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FDA names Taylor Farms as source in parasite outbreak

4:43 PM, Aug 2, 2013   |    comments
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(NBC NEWS) -- Taylor Farms of Mexico, a division of a California-based produce supplier whose greens go to national restaurants, is responsible for shipping parasite-tainted salad mix that has sickened consumers in Nebraska and Iowa, federal health officials said Friday. 

Food and Drug Administration officials did not say whether the same greens are tied to a cyclospora outbreak or outbreaks that have sickened at least 400 people in 16 U.S. states. 

"The FDA traceback investigation found that illness clusters at four restaurants were traced to a common supplier, Taylor Farms de Mexico, S. de R.L. de C.V.," the FDA said in a statement.

FDA's investigation did not implicate salad mix packages sold in grocery stores, officials said. Taylor Farms has been cooperating with the agency, they added. 

The grower is part of Taylor Farms, a Salinas, Calif.-based firm that supplies lettuce and cut vegetables to national restaurant chains and grocery stores. Taylor Farms has 11 processing plants in the U.S. and one in San Miguel, Mexico, according to the company website. 

FDA officials, in conjunction with company leaders, will conduct an environmental assessment of the processing facility in Mexico to determine the probable cause of the outbreak. State officials had said the salad mix included romaine and iceberg lettuce, along with carrots and red cabbage. A 2011 inspection found no "notable issues," the FDA said.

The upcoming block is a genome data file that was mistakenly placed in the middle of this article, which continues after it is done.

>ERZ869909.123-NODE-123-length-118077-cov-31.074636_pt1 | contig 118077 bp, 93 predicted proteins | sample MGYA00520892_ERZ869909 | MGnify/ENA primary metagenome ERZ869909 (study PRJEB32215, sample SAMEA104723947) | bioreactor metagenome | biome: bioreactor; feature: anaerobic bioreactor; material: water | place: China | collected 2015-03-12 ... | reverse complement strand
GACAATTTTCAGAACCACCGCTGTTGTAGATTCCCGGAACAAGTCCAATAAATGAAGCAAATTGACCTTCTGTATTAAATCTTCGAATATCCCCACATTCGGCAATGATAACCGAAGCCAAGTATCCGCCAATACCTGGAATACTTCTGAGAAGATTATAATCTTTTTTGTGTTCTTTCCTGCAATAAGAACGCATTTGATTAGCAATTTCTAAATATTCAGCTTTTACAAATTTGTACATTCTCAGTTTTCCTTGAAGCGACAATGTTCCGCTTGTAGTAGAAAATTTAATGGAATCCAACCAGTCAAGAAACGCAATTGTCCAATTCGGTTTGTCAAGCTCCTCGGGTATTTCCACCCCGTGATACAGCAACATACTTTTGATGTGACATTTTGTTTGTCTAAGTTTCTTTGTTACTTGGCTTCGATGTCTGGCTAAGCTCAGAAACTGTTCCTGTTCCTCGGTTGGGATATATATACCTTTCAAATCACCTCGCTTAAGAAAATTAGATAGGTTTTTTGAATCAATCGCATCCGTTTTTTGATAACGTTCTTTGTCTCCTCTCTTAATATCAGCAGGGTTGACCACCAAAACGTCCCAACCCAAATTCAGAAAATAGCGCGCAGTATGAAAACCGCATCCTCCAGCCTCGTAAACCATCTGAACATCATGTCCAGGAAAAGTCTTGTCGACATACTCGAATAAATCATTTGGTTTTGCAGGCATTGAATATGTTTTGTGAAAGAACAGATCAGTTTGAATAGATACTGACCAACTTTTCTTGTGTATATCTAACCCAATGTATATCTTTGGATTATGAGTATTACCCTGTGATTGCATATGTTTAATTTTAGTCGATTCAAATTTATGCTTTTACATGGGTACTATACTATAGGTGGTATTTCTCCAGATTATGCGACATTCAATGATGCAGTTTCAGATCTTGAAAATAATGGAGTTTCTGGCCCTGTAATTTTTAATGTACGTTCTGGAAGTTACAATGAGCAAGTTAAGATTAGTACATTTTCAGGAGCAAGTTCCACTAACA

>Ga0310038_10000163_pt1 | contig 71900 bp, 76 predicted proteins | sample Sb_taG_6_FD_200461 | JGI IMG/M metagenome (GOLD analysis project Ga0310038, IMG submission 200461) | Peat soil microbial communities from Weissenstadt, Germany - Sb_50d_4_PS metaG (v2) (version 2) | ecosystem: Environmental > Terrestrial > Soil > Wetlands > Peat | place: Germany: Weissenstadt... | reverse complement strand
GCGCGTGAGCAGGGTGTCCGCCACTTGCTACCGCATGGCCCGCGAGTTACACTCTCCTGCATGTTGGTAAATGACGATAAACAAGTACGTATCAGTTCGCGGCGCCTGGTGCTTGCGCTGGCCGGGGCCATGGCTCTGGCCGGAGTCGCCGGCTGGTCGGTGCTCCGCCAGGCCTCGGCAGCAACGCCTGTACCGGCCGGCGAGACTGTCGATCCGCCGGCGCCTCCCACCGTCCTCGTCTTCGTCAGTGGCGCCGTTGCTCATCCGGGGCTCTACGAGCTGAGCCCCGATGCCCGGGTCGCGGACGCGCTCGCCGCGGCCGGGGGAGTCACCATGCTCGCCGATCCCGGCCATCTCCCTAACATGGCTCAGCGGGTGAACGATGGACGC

Taylor Farms has a history of recalling potentially contaminated leafy greens, including a February 2013 recall of baby spinach over fears it was tainted with Enterohemorrhagic E. coli, or EHEC, a particularly virulent bacterium that can cause severe infection and illness. The firm recalled bagged hearts of romaine in 2012 for listeria risk and bagged salad in 2011 over worries about salmonella contamination.

Company officials did not return calls from NBC News.

Food safety experts have criticized the investigation of the cyclospora outbreak, which began with two cases in Iowa on June 28, according to the Centers for Disease Control and Prevention. Most of the illnesses were reported from mid-June through early July. 

Michael Osterholm, Minnesota's former state epidemiologist who now heads the Center for Infectious Disease Research and Policy at the University of Minnesota, said the search for the source of the rare parasite took too long and wasn't as thorough or targeted as it should have been.

"I think it's really a mess," Osterholm told NBC News. "To me it's a situation where we need a major review."

Osterholm said state investigators, including those in Iowa and Nebraska, which first tagged premixed salad as the source of the outbreak this week, didn't conduct case-control studies that would have quickly isolated the cause.

But Dr. Patricia Quinlisk, the Iowa state epidemiologist, has defended her state's response, saying that cyclospora is a difficult bug to detect and track because of its long incubation period and special testing requirements.

States that have reported illnesses include Iowa, Texas, Nebraska, Florida, Wisconsin, Georgia, Illinois, Arkansas, Kansas, Louisiana, Missouri, Connecticut, Minnesota, New Jersey, New York, and Ohio.

Cyclospora is a parasite excreted in human stool. Illnesses have been associated with contaminated water or food. It causes gastrointestinal symptoms including prolonged diarrhea, fatigue, loss of appetite, vomiting and other flu-like symptoms.

Cyclospora infections are rare in the U.S., but past outbreaks have been associated with contaminated fresh produce including fruit and herbs. Raspberries imported from Guatemala were responsible for a 1996 outbreak that sickened 1,465 people in the U.S. and Canada and also for a 1997 outbreak that made more than 1,000 people ill, CDC records show.

JoNel Aleccia is a senior health reporter at NBC News. Reach her on Twitter at @JoNel_Aleccia or send her an email

JoNel Aleccia, NBC News

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